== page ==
The Big Fix Book Review

Investigative journalist Brett Forrest delves deep into the seedy world of match-fixing and its grip on the world's most popular sport.

The Big Fix Book Summary

Tales of corruption in soccer are so par for the course that they're practically woven into the fabric of the planet's most popular sport. ESPN journo Brett Forrest has elected to delve deep into the nasty practice of match-fixing (plus so much more) that's tainted the reputation of the beautiful game.

Forrest's journey in The Big Fix takes him into the seedier side of the $700 billion international soccer betting market. We're taken into this investigation via the quest of Chris Eaton (FIFA's former head of security) to clean up the sport and reduce the grip match-fixing has on the sport. Eaton's journey places a spotlight on fixers and their backers, while also shedding a bright light on bribes fake matches and other shady practices.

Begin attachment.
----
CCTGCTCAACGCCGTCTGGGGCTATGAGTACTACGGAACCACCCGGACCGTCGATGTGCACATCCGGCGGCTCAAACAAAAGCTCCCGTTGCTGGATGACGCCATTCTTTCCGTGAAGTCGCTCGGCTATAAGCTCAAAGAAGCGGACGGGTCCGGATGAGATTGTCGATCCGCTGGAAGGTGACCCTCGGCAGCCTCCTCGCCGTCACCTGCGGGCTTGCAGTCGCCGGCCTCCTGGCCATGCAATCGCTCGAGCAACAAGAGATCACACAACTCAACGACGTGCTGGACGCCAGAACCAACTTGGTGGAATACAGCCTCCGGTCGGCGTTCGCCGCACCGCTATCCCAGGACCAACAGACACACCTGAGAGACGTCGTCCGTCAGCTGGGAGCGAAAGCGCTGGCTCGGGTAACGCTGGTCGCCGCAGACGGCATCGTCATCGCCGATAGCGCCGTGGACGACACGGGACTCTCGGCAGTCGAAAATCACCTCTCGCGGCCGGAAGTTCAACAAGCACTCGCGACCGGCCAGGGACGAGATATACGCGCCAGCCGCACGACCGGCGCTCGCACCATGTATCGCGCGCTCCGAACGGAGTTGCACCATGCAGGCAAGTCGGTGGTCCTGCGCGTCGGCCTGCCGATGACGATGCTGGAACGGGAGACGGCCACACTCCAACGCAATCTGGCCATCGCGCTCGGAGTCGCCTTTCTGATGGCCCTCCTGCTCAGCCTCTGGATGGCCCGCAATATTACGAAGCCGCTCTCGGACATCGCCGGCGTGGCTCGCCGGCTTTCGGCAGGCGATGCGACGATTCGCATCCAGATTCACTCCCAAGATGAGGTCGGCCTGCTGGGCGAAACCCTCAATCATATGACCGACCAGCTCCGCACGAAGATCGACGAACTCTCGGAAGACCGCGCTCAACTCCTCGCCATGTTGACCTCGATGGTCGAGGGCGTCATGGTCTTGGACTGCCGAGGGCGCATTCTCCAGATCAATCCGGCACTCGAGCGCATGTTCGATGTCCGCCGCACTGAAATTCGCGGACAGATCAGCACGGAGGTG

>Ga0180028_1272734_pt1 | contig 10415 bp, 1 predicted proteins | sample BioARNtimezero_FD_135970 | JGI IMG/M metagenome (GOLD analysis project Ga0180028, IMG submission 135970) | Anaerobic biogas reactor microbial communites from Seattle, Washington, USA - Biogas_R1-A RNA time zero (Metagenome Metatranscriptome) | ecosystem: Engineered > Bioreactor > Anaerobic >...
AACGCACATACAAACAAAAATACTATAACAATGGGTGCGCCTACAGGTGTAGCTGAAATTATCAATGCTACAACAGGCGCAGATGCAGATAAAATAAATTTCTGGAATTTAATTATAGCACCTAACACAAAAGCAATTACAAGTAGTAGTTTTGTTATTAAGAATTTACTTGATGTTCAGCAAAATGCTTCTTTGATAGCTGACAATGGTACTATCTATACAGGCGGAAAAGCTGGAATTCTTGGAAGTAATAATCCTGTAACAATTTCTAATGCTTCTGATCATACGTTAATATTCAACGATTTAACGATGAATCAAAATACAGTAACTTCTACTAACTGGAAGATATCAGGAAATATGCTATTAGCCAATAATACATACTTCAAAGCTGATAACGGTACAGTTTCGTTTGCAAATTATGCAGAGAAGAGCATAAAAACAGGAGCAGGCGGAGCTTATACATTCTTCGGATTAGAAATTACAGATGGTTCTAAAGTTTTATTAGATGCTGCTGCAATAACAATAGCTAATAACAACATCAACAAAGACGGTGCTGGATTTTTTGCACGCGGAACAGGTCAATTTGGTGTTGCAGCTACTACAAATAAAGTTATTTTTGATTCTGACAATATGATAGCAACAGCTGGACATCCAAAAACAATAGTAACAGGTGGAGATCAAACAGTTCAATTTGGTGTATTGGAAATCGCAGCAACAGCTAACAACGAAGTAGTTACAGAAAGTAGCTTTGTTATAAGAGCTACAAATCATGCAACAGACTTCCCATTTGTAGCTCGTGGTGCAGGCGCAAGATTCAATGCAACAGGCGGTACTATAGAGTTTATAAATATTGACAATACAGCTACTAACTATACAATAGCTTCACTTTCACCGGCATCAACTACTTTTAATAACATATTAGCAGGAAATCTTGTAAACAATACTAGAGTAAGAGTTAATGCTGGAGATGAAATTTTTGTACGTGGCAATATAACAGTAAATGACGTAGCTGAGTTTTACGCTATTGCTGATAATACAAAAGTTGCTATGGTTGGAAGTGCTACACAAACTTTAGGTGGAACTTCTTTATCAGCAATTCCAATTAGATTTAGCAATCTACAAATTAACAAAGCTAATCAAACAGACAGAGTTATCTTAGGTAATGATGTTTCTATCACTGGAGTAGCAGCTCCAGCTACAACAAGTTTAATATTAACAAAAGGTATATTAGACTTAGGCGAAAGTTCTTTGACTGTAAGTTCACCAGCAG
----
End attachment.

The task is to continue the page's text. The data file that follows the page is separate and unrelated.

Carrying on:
To connect with the book, the reader will have to buy into Forrest's focus on Eaton. Blessedly, that's not a difficult thing to ask for. Eaton's background offers some fascinating insight, plus The Big Fix digs into subjects with a bit of salaciousness to them. (The level of access obtained is certainly noteworthy as well.) The details presented in this offering benefit strongly from not being cranked out with academic dullness. Heck, occasionally it dips into feeling more like a thriller than an expose.

Considering FIFA's latest bout of scandal shame, The Big Fix crackles with relevancy in 2015. A compelling read that's enthralling, thought-provoking, disconcerting, and incredibly informative all at once.